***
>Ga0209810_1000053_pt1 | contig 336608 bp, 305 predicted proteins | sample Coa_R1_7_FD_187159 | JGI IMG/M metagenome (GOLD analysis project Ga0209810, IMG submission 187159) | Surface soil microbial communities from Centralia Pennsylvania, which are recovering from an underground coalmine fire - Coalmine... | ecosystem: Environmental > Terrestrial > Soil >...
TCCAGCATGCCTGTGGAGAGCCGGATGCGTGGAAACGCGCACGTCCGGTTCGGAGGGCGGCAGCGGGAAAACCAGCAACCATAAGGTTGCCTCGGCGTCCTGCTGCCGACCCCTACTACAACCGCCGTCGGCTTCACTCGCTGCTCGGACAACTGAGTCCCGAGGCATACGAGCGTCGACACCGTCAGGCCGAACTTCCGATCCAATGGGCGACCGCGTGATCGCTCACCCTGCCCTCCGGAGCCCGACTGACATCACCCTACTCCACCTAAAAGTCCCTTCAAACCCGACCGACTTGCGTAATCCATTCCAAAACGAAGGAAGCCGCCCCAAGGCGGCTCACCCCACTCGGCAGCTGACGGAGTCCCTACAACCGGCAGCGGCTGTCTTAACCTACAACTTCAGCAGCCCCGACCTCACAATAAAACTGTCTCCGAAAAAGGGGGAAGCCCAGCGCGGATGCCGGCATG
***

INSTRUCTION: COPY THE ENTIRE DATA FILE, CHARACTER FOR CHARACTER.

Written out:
>Ga0209810_1000053_pt1 | contig 336608 bp, 305 predicted proteins | sample Coa_R1_7_FD_187159 | JGI IMG/M metagenome (GOLD analysis project Ga0209810, IMG submission 187159) | Surface soil microbial communities from Centralia Pennsylvania, which are recovering from an underground coalmine fire - Coalmine... | ecosystem: Environmental > Terrestrial > Soil >...
TCCAGCATGCCTGTGGAGAGCCGGATGCGTGGAAACGCGCACGTCCGGTTCGGAGGGCGGCAGCGGGAAAACCAGCAACCATAAGGTTGCCTCGGCGTCCTGCTGCCGACCCCTACTACAACCGCCGTCGGCTTCACTCGCTGCTCGGACAACTGAGTCCCGAGGCATACGAGCGTCGACACCGTCAGGCCGAACTTCCGATCCAATGGGCGACCGCGTGATCGCTCACCCTGCCCTCCGGAGCCCGACTGACATCACCCTACTCCACCTAAAAGTCCCTTCAAACCCGACCGACTTGCGTAATCCATTCCAAAACGAAGGAAGCCGCCCCAAGGCGGCTCACCCCACTCGGCAGCTGACGGAGTCCCTACAACCGGCAGCGGCTGTCTTAACCTACAACTTCAGCAGCCCCGACCTCACAATAAAACTGTCTCCGAAAAAGGGGGAAGCCCAGCGCGGATGCCGGCATG